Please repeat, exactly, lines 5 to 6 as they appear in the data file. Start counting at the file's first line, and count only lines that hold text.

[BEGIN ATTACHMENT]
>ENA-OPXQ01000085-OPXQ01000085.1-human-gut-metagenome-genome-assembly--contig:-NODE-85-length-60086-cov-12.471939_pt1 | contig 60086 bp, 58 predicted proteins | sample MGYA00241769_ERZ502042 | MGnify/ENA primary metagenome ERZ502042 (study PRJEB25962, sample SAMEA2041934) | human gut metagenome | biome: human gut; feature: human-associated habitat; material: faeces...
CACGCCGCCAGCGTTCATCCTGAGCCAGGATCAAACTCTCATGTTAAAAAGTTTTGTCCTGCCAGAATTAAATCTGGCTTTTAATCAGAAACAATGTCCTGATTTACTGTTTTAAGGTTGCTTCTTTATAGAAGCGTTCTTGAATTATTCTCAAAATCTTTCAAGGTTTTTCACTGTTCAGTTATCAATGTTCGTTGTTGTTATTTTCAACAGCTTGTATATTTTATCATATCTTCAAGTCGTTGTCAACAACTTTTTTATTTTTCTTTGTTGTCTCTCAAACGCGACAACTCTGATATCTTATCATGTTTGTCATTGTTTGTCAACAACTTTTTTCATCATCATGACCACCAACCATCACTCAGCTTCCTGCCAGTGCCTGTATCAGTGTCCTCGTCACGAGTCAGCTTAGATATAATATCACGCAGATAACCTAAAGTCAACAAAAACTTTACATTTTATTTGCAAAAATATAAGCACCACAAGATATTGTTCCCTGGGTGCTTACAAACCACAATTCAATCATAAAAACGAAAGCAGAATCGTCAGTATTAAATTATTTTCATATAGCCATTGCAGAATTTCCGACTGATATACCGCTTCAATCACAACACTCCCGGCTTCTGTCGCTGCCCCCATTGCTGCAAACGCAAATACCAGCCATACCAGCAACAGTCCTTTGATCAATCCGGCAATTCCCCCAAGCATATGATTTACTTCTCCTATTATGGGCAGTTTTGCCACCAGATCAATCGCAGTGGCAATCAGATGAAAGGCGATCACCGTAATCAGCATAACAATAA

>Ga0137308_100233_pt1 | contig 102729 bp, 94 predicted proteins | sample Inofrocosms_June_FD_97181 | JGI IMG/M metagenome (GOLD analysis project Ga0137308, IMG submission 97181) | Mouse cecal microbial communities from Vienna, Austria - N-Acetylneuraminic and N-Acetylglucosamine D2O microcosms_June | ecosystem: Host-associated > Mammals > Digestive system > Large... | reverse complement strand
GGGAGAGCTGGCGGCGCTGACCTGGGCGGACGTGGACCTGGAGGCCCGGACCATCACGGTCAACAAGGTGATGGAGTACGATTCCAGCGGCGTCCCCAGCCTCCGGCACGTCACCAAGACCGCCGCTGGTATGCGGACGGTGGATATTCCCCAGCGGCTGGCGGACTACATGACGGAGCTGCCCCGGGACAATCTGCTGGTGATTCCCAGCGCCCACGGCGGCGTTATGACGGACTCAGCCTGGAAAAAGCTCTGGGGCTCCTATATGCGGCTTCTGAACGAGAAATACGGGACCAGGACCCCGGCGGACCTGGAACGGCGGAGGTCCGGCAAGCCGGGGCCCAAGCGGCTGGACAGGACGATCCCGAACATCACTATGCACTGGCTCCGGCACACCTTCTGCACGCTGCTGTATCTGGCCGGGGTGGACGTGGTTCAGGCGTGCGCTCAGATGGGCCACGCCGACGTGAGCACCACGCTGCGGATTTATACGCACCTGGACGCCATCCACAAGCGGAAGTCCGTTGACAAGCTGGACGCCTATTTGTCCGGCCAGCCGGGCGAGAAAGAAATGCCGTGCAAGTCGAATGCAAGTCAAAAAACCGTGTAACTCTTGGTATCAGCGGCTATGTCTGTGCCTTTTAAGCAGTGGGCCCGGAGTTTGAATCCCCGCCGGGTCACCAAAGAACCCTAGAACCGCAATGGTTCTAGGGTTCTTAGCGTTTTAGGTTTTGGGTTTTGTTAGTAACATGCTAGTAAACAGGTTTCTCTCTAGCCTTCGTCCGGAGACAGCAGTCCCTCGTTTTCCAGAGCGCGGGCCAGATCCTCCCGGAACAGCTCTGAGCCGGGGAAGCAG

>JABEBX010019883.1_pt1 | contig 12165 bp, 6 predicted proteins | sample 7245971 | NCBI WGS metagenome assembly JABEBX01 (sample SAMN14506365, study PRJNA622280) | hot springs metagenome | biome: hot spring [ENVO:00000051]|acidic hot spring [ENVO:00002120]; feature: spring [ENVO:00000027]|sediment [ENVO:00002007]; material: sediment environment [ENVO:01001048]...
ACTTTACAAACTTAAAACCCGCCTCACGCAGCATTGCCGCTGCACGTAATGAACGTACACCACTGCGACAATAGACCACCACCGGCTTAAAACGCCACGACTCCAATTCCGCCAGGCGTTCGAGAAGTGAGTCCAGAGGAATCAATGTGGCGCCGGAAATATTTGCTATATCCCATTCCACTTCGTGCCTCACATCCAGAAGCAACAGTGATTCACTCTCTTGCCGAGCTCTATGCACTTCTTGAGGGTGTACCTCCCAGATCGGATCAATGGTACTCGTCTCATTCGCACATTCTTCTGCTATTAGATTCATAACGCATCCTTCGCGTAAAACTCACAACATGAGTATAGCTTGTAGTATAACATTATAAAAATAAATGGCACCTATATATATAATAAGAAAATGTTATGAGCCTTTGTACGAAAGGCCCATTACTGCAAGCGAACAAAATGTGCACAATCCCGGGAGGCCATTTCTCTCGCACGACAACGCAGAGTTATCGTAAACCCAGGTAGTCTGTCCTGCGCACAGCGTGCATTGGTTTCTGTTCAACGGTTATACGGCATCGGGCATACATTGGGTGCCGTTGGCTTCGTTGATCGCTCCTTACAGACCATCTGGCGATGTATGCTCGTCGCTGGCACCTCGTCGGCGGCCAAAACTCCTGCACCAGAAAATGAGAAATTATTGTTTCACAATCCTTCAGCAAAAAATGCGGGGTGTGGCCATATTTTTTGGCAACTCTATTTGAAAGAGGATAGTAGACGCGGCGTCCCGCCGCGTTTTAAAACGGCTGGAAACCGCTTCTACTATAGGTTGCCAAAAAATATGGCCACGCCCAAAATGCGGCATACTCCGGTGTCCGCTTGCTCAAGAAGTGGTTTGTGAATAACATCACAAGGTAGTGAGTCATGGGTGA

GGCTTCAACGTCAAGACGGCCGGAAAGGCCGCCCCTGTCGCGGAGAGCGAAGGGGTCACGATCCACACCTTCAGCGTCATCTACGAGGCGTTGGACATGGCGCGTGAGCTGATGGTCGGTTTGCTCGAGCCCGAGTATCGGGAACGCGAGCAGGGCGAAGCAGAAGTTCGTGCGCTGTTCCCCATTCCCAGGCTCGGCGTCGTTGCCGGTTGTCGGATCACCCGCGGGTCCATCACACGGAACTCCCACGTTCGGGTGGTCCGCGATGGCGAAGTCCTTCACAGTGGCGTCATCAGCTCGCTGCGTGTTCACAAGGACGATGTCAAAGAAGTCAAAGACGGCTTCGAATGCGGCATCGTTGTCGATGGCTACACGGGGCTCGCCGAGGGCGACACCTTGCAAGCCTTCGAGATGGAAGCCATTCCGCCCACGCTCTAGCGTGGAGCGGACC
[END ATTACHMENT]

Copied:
>JABEBX010019883.1_pt1 | contig 12165 bp, 6 predicted proteins | sample 7245971 | NCBI WGS metagenome assembly JABEBX01 (sample SAMN14506365, study PRJNA622280) | hot springs metagenome | biome: hot spring [ENVO:00000051]|acidic hot spring [ENVO:00002120]; feature: spring [ENVO:00000027]|sediment [ENVO:00002007]; material: sediment environment [ENVO:01001048]...
ACTTTACAAACTTAAAACCCGCCTCACGCAGCATTGCCGCTGCACGTAATGAACGTACACCACTGCGACAATAGACCACCACCGGCTTAAAACGCCACGACTCCAATTCCGCCAGGCGTTCGAGAAGTGAGTCCAGAGGAATCAATGTGGCGCCGGAAATATTTGCTATATCCCATTCCACTTCGTGCCTCACATCCAGAAGCAACAGTGATTCACTCTCTTGCCGAGCTCTATGCACTTCTTGAGGGTGTACCTCCCAGATCGGATCAATGGTACTCGTCTCATTCGCACATTCTTCTGCTATTAGATTCATAACGCATCCTTCGCGTAAAACTCACAACATGAGTATAGCTTGTAGTATAACATTATAAAAATAAATGGCACCTATATATATAATAAGAAAATGTTATGAGCCTTTGTACGAAAGGCCCATTACTGCAAGCGAACAAAATGTGCACAATCCCGGGAGGCCATTTCTCTCGCACGACAACGCAGAGTTATCGTAAACCCAGGTAGTCTGTCCTGCGCACAGCGTGCATTGGTTTCTGTTCAACGGTTATACGGCATCGGGCATACATTGGGTGCCGTTGGCTTCGTTGATCGCTCCTTACAGACCATCTGGCGATGTATGCTCGTCGCTGGCACCTCGTCGGCGGCCAAAACTCCTGCACCAGAAAATGAGAAATTATTGTTTCACAATCCTTCAGCAAAAAATGCGGGGTGTGGCCATATTTTTTGGCAACTCTATTTGAAAGAGGATAGTAGACGCGGCGTCCCGCCGCGTTTTAAAACGGCTGGAAACCGCTTCTACTATAGGTTGCCAAAAAATATGGCCACGCCCAAAATGCGGCATACTCCGGTGTCCGCTTGCTCAAGAAGTGGTTTGTGAATAACATCACAAGGTAGTGAGTCATGGGTGA